There’s a horrible feeling of helplessness when someone you love is in trouble and there’s not much you can do. All I could offer was to perform a benefit, where we’d probably only raise enough money to put a small dent in their upcoming travel costs back and forth to Johns Hopkins Medical Center, but at least we’d gather friends and family to show support. I was born and raised in Hanover and still have a good deal of family and friends in the area so I was pretty sure we’d pack the place. I couldn’t be more grateful to Rachelle and David at The Outlook in Hanover for helping me put everything together, write up press releases and get the word out in the community. The local newspaper even contacted me for an interview to help spread awareness.
I brought my old man along for the ride, with a plan to visit my grandmother and explore Hanover’s burgeoning brewery scene before the show. This town has long been a difficult spot to acquire some decent micro brew. Years ago there was Kclinger’s Tavern, which housed 30+ drafts and 500 bottles from around the world but closed in 2011, likely due to a staggering amount of bar fights (we witnessed more than one in our sporadic visits), generic sports motif and atmosphere that catered exclusively to macho bros and the dramatic Barbie Doll types they fought over. Hanover is also home to every chain restaurant known to humankind so you know, Sam Adams, Leinenkugel’s, or maybe a Dogfish Head if you’re lucky. Four breweries have sprung up in the city since 2013 and we were anxious to try one or two of them.
We met my sister and her boyfriend at Miscreation Brewing, right in Center Square. We sat overlooking the square, in a booth with a mosaic backing made of recycled skateboard pieces. Too cool. We shared a few paninis and some spent grain pretzels and cheese with mustard dip, all on par with standard brewpub food and that ain’t a bad thing. Like many though, the food basically serves as accompaniment and the real focus is on the beer, or in this case, “miscreations.” The Powder Keg, Frank’n Stout, Pale Storm and Reckless Imperial IPA were all unbelievably crisp and fresh, better than anything I presumed brewed with Hanover water to be capable of. The place is lit almost exclusively by the natural light coming in the first floor picture windows and very family friendly.
A sign above the bar advertised fresh beer to go with a single plastic cup pictured. I presumed it was some sort of sippy cup type deal with a straw poking out of a hole in the lid. The waitress brought me an open cup and bid us adieu… what the hell is this? This state has some of the most constricting liquor laws in the country and you’re telling me I can walk outside with an open beer and drink it on the street? Even after she assured us that was the case I was hesitant, especially when the first car to pass us on the street was a cop. I took a liberal gulp as he passed and hot damn, it’s true. Hanover is not a town I’d have predicted to be so progressive with its open container laws but it’s awesome nonetheless. I drank without fear of repercussion as we walked to our next stop.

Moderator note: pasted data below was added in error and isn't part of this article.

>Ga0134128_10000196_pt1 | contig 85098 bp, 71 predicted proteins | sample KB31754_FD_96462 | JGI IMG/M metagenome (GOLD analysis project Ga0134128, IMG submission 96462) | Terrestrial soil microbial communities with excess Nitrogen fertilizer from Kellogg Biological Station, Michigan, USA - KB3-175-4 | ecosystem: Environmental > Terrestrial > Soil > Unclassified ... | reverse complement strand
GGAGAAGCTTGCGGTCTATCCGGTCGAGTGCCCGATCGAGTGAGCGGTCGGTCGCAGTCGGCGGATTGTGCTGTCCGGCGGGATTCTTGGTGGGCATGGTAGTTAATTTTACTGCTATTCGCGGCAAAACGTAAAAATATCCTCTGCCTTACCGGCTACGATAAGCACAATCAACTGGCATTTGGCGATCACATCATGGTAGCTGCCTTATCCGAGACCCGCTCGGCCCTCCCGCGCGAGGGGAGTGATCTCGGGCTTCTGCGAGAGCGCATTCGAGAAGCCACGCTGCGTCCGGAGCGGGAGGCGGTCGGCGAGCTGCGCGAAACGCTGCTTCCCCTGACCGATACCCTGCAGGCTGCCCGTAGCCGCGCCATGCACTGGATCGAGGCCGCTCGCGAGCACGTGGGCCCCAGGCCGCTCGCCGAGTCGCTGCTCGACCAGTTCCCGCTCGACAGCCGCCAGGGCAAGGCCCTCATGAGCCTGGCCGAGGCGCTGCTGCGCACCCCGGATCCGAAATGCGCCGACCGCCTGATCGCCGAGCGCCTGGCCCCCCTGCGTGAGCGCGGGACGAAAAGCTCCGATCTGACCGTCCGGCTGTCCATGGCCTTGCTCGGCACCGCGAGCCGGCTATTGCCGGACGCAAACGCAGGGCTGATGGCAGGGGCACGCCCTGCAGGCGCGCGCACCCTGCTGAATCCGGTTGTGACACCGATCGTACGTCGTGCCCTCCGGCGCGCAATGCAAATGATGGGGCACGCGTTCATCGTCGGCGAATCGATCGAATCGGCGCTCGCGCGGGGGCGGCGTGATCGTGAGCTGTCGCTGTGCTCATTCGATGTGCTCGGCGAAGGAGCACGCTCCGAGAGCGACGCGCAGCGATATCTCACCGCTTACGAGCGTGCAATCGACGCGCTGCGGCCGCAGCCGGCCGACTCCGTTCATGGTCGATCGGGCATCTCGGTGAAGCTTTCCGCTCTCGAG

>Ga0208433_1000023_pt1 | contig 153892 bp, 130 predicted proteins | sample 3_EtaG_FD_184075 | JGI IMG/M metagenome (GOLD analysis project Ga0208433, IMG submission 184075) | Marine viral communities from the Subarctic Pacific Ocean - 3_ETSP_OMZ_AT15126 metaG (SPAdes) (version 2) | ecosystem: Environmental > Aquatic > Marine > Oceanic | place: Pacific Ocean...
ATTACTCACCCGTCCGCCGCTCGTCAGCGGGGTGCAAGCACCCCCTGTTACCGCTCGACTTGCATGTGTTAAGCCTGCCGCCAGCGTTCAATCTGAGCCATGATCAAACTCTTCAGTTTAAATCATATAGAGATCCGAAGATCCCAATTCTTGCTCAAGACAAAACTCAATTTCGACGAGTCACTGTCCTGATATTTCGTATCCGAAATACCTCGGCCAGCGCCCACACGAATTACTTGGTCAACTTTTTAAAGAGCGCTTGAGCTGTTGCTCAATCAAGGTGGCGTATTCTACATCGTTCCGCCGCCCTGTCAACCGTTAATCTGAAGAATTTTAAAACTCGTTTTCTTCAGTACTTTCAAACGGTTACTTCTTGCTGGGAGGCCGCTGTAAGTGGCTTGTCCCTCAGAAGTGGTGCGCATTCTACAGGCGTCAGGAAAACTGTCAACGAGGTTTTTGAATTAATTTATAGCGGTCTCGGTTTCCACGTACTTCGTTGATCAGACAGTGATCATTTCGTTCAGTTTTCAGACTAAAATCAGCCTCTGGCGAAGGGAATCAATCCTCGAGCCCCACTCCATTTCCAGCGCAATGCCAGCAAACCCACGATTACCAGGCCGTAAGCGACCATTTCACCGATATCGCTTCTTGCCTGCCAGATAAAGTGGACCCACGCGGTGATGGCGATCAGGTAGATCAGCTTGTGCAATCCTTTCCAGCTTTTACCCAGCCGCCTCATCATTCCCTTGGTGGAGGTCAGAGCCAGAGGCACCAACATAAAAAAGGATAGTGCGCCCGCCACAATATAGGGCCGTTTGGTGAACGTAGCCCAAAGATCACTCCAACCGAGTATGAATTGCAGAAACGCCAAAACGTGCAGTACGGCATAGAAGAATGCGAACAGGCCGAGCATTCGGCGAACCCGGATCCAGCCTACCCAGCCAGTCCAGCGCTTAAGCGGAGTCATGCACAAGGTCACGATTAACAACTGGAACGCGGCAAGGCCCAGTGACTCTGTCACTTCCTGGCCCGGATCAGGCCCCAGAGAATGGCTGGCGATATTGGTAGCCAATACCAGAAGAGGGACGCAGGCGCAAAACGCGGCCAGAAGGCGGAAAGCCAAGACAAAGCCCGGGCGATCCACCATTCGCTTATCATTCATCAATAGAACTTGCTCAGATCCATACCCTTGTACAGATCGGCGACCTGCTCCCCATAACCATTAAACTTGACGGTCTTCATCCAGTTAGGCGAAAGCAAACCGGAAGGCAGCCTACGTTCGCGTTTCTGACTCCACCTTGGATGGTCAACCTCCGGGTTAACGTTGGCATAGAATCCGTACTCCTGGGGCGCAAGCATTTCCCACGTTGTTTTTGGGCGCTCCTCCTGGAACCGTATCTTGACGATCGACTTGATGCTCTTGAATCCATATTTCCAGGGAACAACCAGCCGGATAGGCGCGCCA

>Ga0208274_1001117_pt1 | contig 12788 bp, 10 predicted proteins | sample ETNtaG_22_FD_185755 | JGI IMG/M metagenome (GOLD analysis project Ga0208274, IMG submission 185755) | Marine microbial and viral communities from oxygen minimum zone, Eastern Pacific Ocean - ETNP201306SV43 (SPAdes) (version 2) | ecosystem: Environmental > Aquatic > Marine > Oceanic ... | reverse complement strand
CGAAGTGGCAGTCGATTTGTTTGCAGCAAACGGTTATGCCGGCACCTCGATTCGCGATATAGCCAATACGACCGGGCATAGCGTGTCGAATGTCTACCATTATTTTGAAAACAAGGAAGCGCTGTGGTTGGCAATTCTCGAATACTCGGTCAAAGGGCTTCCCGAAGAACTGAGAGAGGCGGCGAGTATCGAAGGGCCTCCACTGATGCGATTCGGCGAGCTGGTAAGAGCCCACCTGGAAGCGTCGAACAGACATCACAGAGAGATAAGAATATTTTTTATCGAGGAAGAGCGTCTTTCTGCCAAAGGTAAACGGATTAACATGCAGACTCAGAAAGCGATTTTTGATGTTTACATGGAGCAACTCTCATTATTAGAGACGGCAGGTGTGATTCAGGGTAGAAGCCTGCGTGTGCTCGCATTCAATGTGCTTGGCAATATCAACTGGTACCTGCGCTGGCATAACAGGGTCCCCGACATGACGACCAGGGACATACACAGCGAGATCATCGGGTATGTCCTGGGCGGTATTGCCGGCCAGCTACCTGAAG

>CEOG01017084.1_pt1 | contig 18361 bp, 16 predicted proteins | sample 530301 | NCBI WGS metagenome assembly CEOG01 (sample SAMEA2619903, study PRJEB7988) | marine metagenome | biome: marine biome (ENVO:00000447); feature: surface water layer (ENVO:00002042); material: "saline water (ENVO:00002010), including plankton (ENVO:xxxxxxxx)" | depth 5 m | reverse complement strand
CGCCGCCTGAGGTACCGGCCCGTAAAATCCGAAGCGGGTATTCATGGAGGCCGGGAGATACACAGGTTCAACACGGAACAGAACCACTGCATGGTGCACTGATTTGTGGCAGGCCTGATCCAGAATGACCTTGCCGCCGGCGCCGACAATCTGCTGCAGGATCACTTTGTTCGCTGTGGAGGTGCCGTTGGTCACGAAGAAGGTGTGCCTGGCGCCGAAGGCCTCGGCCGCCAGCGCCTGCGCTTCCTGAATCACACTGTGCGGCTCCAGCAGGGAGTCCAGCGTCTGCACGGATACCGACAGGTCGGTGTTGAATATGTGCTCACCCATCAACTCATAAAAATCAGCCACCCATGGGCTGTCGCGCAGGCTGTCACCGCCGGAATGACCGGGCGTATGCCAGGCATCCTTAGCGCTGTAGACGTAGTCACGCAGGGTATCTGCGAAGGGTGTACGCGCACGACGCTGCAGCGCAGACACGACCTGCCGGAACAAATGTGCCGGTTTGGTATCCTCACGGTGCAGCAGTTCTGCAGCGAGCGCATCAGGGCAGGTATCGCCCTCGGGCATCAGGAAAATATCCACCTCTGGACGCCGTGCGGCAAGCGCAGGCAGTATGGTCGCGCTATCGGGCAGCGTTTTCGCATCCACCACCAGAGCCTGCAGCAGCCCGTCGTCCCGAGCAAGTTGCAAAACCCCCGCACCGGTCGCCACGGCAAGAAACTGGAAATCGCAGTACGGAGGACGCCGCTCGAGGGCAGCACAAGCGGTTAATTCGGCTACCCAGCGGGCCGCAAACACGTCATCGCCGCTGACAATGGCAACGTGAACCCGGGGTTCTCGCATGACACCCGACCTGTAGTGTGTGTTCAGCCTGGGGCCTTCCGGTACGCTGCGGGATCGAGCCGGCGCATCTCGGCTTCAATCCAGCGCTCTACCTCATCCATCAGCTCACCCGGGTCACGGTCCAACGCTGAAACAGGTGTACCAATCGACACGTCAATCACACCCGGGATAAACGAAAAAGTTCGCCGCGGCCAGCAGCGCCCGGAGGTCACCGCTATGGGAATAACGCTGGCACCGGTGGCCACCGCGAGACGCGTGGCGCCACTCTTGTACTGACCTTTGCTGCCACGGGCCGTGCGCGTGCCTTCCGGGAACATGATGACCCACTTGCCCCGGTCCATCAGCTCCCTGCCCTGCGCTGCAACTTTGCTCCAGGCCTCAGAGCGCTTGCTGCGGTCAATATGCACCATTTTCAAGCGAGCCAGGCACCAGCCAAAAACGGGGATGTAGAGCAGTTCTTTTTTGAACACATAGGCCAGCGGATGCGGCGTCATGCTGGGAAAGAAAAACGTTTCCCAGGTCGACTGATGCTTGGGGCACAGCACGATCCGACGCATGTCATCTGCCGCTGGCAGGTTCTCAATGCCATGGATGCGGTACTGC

Something Wicked Brewing Company is two blocks away from Miscreation, also a welcome addition to the PA craft beer scene. Industrial feel with exposed pipes is cool, and the wall-sized mural of beer themed quotes and electronic draft display are nice touches. It’s got a great brewery atmosphere but I prefer the relaxing tone of a brewpub, so SWBC is the lesser of the two for me, if only slightly. If Miscreation’s beers weren’t so fresh in my mind I probably would have enjoyed these more. Chaos (chocolate coconut stout), Sinful (IPA) and black IPA were good but paled slightly in comparison. Complimentary tabletop pretzels and a friendly staff rounded out a nice first experience; I’d definitely recommend Something Wicked to anyone and look forward to trying it again myself sometime.
My sister was kind enough to return to Miscreation and refill my cup while I headed to The Outlook for setup and sound check. It’s one of the most eccentric venues I’ve played and that’s absolutely a compliment. The stage is a carpeted alcove overlooking a consignment shop with clothing, furniture, albums, memorabilia and anything else you can think of. My only regret is not having enough time between playing and socializing to shop. David (owner) and Rachelle (event coordinator) were friendly and very accommodating, setting up folding chairs, bean bags and coffee tables in front of the stage, making coffee and offering light refreshments. The whole setup is reminiscent of the punk rock house shows I enjoyed as a young hooligan and I felt right at home.
They set up a big, comfortable lounge chair right in the center for the guest of honor, who arrived in great spirits and took all of his fanfare and excessive attention in stride. I played my first set then socialized with our packed house while Harrisburg duo Weird Year performed. Busy as it was I never got to properly thank them for donating their time and talent, and I enjoyed them immensely. They’re a single electric guitar setup with everything sung in two part harmony, and it was beautiful. I hope we have an opportunity to share the stage together again someday.